Mulholland Drive

Mulholland Drive ★★★★★

This review may contain spoilers. I can handle the truth.

This review may contain spoilers.

Mulholland Drive walks the fine line between utterly mesmerizing and totally incomprehensible. In the end, I've decided that I love this movie so much. So much of its meaning is unclear to the audience, and we keep thinking about it to guess what the meaning was. What was all that about the blue key and the box? Betty, Rita, Diane . . . who are they, really? Who are the old couple who laugh ominously and cause Betty — no, Diane — to commit suicide? What exactly happened in the movie? Are the events of the movie even tangible?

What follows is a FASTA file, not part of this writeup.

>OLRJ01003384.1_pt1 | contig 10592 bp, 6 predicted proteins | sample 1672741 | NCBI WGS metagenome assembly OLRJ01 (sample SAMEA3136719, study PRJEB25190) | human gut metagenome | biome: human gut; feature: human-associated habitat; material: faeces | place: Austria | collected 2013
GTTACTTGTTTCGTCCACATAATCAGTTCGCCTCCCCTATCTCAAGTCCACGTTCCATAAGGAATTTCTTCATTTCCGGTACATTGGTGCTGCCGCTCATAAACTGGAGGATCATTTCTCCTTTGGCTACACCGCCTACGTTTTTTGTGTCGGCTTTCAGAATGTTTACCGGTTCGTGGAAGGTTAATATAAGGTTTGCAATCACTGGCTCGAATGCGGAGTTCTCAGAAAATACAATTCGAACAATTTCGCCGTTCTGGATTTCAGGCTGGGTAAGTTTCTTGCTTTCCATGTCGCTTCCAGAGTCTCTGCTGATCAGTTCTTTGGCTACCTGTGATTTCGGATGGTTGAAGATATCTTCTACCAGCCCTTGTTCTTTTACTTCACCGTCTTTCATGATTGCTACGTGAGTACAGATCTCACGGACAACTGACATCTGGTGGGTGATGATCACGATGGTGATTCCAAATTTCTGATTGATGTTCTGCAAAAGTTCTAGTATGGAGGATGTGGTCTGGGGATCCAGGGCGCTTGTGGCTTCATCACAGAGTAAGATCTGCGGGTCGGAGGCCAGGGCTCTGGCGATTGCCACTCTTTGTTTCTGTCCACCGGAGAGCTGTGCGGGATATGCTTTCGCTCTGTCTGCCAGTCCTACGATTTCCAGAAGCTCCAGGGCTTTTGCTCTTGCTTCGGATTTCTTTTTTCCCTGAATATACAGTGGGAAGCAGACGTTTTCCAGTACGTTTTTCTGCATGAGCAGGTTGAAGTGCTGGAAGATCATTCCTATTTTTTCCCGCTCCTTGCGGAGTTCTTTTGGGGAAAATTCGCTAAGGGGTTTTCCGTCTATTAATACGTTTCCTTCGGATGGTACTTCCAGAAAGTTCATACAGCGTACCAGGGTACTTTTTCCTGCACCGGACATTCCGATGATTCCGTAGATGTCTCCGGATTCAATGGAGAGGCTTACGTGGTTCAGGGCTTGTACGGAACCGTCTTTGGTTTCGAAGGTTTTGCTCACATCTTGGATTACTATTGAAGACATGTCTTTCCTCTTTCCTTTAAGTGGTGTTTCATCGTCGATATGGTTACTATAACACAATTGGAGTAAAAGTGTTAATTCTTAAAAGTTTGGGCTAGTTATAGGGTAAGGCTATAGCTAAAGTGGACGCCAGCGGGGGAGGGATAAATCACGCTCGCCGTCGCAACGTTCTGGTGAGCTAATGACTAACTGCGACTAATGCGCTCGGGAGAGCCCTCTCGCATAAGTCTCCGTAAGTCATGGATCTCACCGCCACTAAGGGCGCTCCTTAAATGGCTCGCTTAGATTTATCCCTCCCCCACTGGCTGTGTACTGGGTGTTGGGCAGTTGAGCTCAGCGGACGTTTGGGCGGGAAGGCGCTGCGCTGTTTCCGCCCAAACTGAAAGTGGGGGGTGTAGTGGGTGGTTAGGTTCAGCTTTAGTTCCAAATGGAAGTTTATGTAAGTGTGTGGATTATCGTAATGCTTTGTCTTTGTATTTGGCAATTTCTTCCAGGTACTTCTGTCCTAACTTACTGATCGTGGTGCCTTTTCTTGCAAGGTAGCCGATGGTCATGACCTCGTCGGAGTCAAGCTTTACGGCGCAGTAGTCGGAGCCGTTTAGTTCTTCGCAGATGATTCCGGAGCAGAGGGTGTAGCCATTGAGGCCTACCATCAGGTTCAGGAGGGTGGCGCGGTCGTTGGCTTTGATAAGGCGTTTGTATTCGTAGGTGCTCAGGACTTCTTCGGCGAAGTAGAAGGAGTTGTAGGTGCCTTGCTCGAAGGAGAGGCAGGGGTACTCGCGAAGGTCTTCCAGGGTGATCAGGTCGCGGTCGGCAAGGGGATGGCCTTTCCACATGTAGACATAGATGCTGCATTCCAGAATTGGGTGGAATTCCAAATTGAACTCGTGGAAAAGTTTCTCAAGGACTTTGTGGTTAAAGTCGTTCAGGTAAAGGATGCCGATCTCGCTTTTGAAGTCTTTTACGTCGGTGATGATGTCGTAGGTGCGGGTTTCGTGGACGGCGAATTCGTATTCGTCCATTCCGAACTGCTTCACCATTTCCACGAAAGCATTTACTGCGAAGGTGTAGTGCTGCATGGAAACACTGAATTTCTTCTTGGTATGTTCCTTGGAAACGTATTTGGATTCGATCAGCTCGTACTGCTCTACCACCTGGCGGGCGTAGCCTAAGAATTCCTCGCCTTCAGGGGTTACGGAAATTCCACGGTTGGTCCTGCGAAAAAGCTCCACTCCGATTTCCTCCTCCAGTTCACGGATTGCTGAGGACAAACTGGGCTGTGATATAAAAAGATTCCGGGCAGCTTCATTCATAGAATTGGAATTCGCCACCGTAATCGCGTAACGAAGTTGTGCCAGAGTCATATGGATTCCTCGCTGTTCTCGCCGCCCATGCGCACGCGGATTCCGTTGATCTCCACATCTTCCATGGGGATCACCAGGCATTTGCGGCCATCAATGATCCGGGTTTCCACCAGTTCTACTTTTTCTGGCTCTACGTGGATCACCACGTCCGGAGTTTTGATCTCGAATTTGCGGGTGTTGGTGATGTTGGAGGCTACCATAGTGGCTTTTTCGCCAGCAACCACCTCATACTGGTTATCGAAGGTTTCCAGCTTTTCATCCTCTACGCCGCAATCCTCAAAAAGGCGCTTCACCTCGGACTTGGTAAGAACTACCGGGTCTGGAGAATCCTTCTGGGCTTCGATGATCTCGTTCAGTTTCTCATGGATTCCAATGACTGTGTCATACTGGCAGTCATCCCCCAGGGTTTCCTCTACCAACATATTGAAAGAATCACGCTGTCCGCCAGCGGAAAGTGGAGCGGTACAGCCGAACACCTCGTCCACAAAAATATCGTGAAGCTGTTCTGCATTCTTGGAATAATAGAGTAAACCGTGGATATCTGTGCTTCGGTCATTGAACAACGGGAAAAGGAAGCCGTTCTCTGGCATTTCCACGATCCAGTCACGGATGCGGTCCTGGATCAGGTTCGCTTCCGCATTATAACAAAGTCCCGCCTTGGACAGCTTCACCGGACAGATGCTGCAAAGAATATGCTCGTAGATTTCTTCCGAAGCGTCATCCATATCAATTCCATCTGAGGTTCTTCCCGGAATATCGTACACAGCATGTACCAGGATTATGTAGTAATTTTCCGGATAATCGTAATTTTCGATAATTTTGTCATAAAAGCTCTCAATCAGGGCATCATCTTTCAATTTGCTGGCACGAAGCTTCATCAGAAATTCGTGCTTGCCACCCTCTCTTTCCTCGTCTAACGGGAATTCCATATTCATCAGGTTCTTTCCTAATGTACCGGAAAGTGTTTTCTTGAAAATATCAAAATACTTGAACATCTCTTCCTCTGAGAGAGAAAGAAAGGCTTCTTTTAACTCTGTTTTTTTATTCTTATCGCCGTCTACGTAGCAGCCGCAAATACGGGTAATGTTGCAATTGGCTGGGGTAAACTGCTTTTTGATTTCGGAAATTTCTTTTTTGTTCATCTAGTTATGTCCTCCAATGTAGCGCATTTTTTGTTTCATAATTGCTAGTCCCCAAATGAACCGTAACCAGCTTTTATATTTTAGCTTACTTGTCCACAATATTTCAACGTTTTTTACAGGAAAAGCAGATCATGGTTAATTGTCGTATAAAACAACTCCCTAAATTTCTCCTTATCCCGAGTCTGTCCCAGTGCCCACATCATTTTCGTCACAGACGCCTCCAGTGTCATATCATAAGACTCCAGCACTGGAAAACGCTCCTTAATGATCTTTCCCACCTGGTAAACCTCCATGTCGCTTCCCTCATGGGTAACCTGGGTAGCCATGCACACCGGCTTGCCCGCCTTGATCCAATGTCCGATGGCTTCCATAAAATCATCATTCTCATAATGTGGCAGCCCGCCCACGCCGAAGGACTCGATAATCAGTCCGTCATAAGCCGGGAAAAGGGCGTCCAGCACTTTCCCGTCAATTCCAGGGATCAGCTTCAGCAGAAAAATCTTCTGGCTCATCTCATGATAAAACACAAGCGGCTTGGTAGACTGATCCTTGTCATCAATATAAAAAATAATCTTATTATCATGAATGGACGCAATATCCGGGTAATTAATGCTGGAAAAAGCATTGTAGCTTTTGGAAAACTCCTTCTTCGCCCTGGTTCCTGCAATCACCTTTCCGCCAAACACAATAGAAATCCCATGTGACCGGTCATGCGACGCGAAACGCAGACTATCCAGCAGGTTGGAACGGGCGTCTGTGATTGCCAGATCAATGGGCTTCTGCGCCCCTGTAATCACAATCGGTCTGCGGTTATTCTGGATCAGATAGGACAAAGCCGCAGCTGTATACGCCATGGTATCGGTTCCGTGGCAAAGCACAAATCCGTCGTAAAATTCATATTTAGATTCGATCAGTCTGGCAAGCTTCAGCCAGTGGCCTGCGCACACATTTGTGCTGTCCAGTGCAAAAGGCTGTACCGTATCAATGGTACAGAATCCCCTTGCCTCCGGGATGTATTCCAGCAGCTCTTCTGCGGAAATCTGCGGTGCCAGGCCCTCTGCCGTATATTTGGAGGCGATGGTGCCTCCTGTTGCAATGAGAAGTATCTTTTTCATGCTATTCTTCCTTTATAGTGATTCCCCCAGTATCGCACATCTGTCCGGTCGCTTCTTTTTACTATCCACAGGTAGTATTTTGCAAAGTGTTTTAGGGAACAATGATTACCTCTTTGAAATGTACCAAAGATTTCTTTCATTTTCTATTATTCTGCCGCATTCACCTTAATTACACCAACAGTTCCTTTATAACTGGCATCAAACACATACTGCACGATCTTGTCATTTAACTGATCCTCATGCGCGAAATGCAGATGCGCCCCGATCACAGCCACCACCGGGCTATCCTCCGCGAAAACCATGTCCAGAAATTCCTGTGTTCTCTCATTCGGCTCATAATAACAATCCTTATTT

We may never know. I, for one, think the style of the movie is so unique. It's got a beauty to it, but the music slowly stirring unease from the audience and slowly rising in a crescendo, that really grabbed my attention. The way Naomi Watt's character is slowly tainted by the darker side of Hollywood, the one that David Lynch supposedly wants to drag, is so awful that you feel disgust. The way this movie subverts expectations and makes the narrative even more confusing by adding stylish shots and disconnected sequences is just so fascinating to me. I realize that this review is very incomprehensible too, but that's just because of the nature of the movie itself. It's just . . . it defies explanation. It's just amazing.

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